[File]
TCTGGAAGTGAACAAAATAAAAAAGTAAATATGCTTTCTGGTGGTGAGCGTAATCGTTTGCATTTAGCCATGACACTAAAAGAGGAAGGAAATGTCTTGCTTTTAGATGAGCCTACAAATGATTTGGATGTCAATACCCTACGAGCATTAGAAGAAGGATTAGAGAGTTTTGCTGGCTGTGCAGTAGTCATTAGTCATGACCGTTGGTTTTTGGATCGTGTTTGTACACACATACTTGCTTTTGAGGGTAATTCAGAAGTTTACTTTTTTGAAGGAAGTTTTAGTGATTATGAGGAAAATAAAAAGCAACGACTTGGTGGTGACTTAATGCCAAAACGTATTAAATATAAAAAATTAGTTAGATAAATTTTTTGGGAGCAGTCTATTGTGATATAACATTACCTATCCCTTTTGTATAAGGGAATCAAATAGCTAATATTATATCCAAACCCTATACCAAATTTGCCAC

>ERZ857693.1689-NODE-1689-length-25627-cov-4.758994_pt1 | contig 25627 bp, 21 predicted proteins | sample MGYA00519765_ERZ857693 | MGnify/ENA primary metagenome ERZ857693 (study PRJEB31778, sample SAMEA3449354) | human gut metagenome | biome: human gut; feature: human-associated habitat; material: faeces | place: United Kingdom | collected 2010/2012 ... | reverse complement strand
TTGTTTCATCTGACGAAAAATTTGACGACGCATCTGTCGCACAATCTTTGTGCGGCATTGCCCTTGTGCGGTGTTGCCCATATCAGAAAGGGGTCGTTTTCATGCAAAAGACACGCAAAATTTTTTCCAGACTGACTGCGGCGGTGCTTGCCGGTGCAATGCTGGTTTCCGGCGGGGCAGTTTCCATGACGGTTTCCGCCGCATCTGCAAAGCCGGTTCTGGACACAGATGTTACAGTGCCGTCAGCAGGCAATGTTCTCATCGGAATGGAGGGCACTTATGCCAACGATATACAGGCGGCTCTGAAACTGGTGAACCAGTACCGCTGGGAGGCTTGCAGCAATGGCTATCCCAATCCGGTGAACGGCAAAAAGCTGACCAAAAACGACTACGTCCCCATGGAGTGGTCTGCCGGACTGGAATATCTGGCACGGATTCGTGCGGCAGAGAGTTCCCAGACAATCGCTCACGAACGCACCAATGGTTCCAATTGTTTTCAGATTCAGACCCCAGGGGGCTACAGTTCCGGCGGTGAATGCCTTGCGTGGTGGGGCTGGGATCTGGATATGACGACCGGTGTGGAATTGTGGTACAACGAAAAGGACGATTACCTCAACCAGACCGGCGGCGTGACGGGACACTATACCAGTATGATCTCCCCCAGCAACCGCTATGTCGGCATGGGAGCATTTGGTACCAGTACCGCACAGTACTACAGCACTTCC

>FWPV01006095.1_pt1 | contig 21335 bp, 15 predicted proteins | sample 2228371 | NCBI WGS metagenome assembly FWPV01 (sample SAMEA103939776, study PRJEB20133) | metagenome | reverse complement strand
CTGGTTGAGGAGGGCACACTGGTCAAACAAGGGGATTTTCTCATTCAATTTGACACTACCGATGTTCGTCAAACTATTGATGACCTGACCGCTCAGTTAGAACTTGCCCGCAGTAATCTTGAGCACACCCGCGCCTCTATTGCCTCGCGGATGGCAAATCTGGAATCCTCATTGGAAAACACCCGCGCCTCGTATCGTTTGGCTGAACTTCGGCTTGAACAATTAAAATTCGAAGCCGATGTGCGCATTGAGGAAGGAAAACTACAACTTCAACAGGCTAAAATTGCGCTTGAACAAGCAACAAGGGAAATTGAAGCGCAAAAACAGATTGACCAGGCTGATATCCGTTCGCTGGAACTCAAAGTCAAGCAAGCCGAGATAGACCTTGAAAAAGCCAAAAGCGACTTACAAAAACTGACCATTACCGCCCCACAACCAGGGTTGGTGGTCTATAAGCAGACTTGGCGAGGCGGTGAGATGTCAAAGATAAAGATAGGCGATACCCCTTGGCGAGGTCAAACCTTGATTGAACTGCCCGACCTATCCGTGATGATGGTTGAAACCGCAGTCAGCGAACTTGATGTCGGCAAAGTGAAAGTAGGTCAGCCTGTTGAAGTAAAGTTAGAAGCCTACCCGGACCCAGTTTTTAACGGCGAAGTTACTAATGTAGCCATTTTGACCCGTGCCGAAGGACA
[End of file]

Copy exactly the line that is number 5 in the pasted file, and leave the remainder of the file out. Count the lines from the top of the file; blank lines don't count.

CTGGTTGAGGAGGGCACACTGGTCAAACAAGGGGATTTTCTCATTCAATTTGACACTACCGATGTTCGTCAAACTATTGATGACCTGACCGCTCAGTTAGAACTTGCCCGCAGTAATCTTGAGCACACCCGCGCCTCTATTGCCTCGCGGATGGCAAATCTGGAATCCTCATTGGAAAACACCCGCGCCTCGTATCGTTTGGCTGAACTTCGGCTTGAACAATTAAAATTCGAAGCCGATGTGCGCATTGAGGAAGGAAAACTACAACTTCAACAGGCTAAAATTGCGCTTGAACAAGCAACAAGGGAAATTGAAGCGCAAAAACAGATTGACCAGGCTGATATCCGTTCGCTGGAACTCAAAGTCAAGCAAGCCGAGATAGACCTTGAAAAAGCCAAAAGCGACTTACAAAAACTGACCATTACCGCCCCACAACCAGGGTTGGTGGTCTATAAGCAGACTTGGCGAGGCGGTGAGATGTCAAAGATAAAGATAGGCGATACCCCTTGGCGAGGTCAAACCTTGATTGAACTGCCCGACCTATCCGTGATGATGGTTGAAACCGCAGTCAGCGAACTTGATGTCGGCAAAGTGAAAGTAGGTCAGCCTGTTGAAGTAAAGTTAGAAGCCTACCCGGACCCAGTTTTTAACGGCGAAGTTACTAATGTAGCCATTTTGACCCGTGCCGAAGGACA